Thursday, October 06, 2011

The Passing of a Preacher

When you enter the Civil Rights Institute in Birmingham - one of Alabama's great institutions - you are welcomed by Fred Shuttlesworth. You will be welcomed to this shrine of the Civil Rights Movement by a preacher. Fred bragged that his head was harder than the batons of the Birmingham police. For decades this straight talking, hard headed preacher not only preached but enacted the justice of Jesus Christ. In so doing, Fred was a model for all later generations of preachers in Alabama.

Fred was not known as widely as some Civil Rights activists, mainly because he never stopped being a pastor who daily cared for an active congregation. He was a preacher first, a political activist second, basing his challenges upon his pastoral convictions. We knew him as a man who changed our state for the better by standing up, speaking up, and acting up for the gospel of Jesus Christ.

Reading some of the spurrious biblical interpretation that appears on our Conference website in our current discussions about our state's Immigration Law, interpretation that picks out a couple of Bible verses (often from Romans 13) and uses it to justify all sorts of nontheological subserviance to the state, I give thanks that we live in Alabama. That is, we live in a place where, in a time when horribly unjust laws had been duly passed by our government, a few hard headed, straight talking preachers stood up for the higher law of God. What a blessing to serve God in a place where God raised up a faithful witness named Fred.

Will Willimon


foxofbama said...
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foxofbama said...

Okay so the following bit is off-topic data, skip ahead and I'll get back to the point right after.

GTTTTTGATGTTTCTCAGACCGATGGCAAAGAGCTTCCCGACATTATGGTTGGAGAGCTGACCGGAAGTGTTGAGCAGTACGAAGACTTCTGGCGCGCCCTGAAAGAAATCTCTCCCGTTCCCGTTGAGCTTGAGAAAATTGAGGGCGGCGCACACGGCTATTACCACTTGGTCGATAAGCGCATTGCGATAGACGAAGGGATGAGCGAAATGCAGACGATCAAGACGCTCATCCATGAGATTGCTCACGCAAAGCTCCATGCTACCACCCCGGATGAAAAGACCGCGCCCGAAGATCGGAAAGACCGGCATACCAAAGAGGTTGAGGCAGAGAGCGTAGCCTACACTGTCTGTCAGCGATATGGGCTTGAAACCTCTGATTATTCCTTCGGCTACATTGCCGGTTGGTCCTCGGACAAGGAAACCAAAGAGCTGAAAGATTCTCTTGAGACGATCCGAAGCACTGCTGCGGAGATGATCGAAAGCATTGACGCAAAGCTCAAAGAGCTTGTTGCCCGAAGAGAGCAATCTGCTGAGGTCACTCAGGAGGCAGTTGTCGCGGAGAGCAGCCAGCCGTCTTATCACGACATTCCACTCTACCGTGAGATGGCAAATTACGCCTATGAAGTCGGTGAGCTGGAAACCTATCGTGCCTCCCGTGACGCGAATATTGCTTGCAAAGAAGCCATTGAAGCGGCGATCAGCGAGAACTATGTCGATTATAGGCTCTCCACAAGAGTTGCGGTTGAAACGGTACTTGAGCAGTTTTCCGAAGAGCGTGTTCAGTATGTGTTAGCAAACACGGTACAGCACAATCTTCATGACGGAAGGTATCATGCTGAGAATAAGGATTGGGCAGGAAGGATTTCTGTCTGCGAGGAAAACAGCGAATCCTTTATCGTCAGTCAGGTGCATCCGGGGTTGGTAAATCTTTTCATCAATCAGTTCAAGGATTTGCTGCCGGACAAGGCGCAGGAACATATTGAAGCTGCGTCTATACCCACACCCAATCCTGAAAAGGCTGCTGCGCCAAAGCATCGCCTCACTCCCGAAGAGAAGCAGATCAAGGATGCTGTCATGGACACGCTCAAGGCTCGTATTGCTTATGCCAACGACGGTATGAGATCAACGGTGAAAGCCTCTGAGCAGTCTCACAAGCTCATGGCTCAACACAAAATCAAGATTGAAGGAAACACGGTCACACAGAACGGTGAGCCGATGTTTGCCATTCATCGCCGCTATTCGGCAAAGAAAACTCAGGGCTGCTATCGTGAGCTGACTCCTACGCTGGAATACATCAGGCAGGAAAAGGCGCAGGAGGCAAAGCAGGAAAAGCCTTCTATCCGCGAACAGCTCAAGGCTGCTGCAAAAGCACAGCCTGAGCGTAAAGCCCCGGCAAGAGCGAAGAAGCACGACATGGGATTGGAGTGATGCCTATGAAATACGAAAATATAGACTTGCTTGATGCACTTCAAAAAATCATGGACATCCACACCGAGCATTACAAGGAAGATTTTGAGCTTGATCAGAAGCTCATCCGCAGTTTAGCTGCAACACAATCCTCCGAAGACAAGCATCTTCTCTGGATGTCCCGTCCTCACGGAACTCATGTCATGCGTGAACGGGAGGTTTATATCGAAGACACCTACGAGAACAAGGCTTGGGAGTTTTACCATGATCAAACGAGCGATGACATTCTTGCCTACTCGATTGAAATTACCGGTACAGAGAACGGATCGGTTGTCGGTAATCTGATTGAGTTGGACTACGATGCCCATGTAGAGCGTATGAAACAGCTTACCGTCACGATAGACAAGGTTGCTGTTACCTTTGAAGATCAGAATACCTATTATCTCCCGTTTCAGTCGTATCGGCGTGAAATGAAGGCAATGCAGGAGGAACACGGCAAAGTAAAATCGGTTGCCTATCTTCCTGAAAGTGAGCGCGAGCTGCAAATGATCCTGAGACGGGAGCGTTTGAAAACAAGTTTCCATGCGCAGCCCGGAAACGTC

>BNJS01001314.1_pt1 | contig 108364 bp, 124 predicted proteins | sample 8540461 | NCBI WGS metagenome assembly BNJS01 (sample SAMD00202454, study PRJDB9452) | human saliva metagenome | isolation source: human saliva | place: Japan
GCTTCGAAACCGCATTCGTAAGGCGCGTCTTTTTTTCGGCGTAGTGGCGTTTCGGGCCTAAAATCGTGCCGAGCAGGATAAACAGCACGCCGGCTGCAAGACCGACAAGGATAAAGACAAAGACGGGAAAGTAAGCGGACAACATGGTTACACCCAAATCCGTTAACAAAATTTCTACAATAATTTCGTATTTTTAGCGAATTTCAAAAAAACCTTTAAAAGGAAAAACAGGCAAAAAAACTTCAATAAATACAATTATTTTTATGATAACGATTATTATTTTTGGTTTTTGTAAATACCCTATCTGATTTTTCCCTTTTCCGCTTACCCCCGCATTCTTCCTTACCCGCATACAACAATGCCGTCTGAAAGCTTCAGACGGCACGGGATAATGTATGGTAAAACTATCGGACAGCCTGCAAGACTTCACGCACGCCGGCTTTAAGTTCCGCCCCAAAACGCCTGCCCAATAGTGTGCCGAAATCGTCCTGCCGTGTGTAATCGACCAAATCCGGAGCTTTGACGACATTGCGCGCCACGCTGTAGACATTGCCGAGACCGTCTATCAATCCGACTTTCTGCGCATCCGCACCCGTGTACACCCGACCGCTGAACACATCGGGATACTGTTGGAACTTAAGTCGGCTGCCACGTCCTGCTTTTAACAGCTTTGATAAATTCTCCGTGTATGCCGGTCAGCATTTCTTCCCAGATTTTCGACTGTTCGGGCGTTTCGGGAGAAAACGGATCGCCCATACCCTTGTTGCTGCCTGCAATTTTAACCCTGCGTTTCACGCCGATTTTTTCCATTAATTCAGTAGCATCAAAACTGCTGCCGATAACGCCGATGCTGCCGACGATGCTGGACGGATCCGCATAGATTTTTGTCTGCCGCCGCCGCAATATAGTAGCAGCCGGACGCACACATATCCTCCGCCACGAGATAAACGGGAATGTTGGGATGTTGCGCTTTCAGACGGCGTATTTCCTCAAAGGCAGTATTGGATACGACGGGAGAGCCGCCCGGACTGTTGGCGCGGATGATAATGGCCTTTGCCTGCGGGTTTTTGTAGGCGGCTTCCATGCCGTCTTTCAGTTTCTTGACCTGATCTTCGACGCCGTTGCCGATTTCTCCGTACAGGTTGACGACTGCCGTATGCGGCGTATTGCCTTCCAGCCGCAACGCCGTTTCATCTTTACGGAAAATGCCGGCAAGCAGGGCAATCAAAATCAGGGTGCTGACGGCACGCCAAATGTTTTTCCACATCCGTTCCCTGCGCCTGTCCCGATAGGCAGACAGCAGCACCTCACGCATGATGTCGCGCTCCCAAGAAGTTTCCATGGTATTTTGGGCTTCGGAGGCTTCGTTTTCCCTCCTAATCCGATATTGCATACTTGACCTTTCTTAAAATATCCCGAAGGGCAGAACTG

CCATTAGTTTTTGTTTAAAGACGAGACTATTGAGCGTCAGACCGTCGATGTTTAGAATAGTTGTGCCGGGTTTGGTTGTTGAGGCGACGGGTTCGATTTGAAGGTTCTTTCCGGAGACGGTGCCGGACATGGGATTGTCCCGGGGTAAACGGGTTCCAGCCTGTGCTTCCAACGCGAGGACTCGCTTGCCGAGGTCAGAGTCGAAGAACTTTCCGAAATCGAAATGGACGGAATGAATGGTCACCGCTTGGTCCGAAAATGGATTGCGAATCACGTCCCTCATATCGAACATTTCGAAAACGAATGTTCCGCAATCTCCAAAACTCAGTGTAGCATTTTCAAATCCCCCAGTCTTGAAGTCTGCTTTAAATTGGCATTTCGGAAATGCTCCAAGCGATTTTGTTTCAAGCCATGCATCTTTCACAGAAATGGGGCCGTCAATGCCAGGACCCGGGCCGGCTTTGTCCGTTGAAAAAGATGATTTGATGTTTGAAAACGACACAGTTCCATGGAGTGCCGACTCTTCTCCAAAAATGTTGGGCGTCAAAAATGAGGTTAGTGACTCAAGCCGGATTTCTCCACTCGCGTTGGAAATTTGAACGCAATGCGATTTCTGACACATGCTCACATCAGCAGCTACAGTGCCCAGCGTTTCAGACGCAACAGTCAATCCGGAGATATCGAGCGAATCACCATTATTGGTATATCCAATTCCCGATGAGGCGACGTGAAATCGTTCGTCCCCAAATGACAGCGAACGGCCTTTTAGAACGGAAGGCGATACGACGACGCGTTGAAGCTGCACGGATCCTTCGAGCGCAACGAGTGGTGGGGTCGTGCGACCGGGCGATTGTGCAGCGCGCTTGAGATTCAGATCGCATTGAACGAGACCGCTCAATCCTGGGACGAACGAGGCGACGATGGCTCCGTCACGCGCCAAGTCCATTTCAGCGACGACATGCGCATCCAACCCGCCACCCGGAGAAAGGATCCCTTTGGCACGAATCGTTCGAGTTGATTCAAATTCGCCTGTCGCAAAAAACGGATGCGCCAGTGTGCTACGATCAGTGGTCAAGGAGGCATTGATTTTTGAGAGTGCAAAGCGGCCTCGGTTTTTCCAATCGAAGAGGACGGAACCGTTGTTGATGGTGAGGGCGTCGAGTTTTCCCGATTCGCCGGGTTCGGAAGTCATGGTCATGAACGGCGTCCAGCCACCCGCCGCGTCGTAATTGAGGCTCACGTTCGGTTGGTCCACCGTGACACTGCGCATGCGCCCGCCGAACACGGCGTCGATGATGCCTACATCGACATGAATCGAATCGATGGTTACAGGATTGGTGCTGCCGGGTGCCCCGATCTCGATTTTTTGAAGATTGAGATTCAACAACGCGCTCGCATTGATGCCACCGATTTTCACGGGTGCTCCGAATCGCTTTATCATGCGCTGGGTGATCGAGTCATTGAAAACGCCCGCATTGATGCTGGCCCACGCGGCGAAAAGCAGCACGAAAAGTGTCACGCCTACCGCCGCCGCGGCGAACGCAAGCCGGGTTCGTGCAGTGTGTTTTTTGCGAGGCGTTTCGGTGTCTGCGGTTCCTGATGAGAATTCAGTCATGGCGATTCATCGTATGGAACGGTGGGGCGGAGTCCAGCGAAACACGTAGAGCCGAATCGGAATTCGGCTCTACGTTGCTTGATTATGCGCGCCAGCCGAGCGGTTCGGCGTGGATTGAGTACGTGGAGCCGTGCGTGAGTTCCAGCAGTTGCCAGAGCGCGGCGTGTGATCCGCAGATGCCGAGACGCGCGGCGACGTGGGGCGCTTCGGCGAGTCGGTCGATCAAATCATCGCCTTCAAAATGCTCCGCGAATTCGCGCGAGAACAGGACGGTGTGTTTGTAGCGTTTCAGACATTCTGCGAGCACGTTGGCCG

Bishop Willimon:

Thinking about the national spotlight this last week on Alabama I remembered an interesting conversation my Dad and I had with our friend L.D. Johnson the summer of 1976 at Furman.
Johnson told us of the situation he faced in Roanoke Virginia in the 60's during Textile strike and from the pulpit he looked out one Sunday morning at the President of Dan River Mills and across the aisle a Leading Representative of a National Labor Union.
And also thinking again about Fleming Rutledge great sermon The Enemy Lines are Hard to Find, in your collection of sermons from Duke Chapel. I heard the sermon in person at St. Lukes Episcopal there in Bham within two weeks of its delivery at Duke.
I have personally made sure Robert Parham's oped piece about Southern Baptists leadership silence on the immigration issue, as well as Rachel Johnson's wise piece from the Huffington Post reprinted in the Oct issue of CBF's Baptists Today in addition to your recent blog postings have come to the attention of The Alabama Baptist and the staff of Bama SBC, whose Ex Director Rick Lance is Gov Bentley's former pastor.
I think they are thinking things over.
I am on the margins of conversations among ministers in Dekalb County, hoping you personally if the formal invitation comes your way, will panel with Parham at FUMC in Ft. Payne. Not my invitation to make, but if the Holy Spirit leads them, want to prepare you to say yes.
One bright light was grand scene in Collinsville last night. Youth soccer program there in full throttle and the Civil Rights history of some families present was in the air and in process of redemption as the narrative continues to play out in these interesting times in the state.
I do hope all who take a look at your tribute and remembrance to Rev Shuttlesworth will add to their insight of the times Howell Raines piece in the December 1983 New Republic Farewell to the Bear. Great look at Bryants relationship to George Wallace, and how maybe Bryant coulda done little better in a few instances.\
To that end hope you and the likes of Hugo Black's grandson Stephen may consider a visit with Nick Saban and Senator's Shelby and Sessions in the near coming days.
Remind them of the esteem we all now hold Judge Frank Johnson, as to paraphrase Sinque in Amistad, the ancestors are whispering to us to grab hold of our better natures.


Stephen M. Fox
Collinsville, Alabama